I grew up in a family of caretakers. Some were teachers, cultivating the minds and inspiring the future of young and adult students. Others cared for family members as they aged or faced illness. Others still were medical professionals. I got to see the necessity of caring alongside its cost.
Whether you are a professional caregiver like a teacher, doctor, or nurse or a person caring for a family member, caregiving comes with a cost.
Compassion fatigue is the frequent result of caring for others.
Perhaps the most difficult thing in coping with caregiving and its inherent stressors is that there is a stigma associated with having any sort of reaction to the stress of caregiving. If you’re a nurse or doctor, feeling the burnout is a sign of “unprofessionalism” somehow. The paradigm most helping professions are based on is one that dates back to Hippocrates himself (more than 2,000 years) – one that teaches stoicism and objectivity as a gold standard in healing and medicine. Throughout your time in medical, nursing, or even counseling school there’s an underlying current that pushes you toward a belief that you won’t experience burnout of compassion fatigue if you just remain objective enough. When burnout pushes through you feel like a failure. You’re taught that compassion fatigue and burnout are your fault.
That’s not the reality.
My favorite existentialist and author, Viktor Frankl, wrote, “That which is to give light must endure burning.” He wrote that long before we learned that compassion fatigue is inherent in our work as helpers and healers. The reality is that we must approach the cost of caring as what it is – the opportunity to mature and grow as professionals and people.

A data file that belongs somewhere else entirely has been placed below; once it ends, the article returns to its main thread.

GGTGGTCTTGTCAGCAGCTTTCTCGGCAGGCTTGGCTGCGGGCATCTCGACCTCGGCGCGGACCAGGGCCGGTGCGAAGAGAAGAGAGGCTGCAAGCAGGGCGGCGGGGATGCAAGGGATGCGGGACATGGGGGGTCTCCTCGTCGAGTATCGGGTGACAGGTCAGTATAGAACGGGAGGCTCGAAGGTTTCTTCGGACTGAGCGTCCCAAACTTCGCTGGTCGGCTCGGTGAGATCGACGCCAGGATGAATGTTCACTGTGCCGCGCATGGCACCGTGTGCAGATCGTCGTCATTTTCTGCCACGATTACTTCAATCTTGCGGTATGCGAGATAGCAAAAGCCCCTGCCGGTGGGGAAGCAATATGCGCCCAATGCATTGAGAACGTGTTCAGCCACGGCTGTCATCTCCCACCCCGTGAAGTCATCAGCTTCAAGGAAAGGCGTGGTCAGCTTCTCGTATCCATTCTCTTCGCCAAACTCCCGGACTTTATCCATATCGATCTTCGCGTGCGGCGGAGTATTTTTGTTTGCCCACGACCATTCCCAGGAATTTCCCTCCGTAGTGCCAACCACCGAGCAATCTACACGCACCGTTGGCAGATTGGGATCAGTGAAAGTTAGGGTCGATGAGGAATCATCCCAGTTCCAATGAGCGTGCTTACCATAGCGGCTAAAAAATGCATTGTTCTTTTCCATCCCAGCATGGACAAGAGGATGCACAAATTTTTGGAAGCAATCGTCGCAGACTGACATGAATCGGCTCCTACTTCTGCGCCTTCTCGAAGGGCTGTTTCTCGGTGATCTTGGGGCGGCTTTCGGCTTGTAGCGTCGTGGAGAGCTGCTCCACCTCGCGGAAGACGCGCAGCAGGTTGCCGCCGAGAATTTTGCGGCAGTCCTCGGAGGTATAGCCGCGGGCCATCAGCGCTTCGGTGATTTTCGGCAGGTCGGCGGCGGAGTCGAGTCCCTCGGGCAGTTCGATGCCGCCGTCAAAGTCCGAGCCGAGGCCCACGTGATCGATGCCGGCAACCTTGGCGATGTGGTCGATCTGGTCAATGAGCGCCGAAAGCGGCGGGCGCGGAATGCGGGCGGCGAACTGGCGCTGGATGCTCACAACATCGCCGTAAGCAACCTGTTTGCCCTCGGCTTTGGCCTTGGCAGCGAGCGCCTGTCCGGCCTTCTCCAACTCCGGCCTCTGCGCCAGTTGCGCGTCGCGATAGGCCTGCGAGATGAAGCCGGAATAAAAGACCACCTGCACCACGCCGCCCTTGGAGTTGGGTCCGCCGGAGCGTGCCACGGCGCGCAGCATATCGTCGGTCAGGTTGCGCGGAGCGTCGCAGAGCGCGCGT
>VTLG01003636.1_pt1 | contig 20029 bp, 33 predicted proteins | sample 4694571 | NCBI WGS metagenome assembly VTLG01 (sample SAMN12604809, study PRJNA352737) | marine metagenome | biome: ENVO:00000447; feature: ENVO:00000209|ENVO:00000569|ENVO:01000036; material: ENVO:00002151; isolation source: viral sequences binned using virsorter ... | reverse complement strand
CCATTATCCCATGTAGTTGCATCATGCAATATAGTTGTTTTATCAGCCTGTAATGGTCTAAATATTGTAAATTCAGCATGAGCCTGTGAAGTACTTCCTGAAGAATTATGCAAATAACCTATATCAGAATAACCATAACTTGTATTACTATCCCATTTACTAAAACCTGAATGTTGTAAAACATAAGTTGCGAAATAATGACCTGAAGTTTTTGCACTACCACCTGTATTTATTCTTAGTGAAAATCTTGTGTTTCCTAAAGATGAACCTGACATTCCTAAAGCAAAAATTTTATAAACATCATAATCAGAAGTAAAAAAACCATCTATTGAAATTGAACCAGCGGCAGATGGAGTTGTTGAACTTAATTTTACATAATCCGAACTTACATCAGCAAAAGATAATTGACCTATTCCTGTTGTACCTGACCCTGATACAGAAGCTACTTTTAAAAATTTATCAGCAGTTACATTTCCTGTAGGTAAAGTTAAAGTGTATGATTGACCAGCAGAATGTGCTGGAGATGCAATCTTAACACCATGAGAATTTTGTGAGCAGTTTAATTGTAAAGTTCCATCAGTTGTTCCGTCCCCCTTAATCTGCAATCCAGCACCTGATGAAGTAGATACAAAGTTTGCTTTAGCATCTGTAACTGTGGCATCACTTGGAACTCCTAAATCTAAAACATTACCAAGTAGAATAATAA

If you’re a caregiver attending to loved ones during time of illness your challenges are similar. You’re expected to “keep it together” for everyone, sacrifice your personal time, and not complain about it. You may often feel like you’re all alone in the battle to care for a family member with no help and no one who understands. Speaking up to ask others to help or to voice feelings about the strain of caregiving may seem like it isn’t an option. You tell yourself that to do so would be an act of selfishness.
Learning the truth and science behind compassion fatigue and the cost of caring are important components to healing and re-engaging with your work with renewed motivation, purpose, and positivity. Recovery and management of compassion fatigue are completely possible. It is possible for you to remain engaged in caregiving professionally or personally and feel content, happy, supported, and rewarded.
Supporting those who help and heal others is my passion! For more information on compassion fatigue and evidenced based compassion fatigue recovery please contact me here.
For info on my other areas of specialization please click here.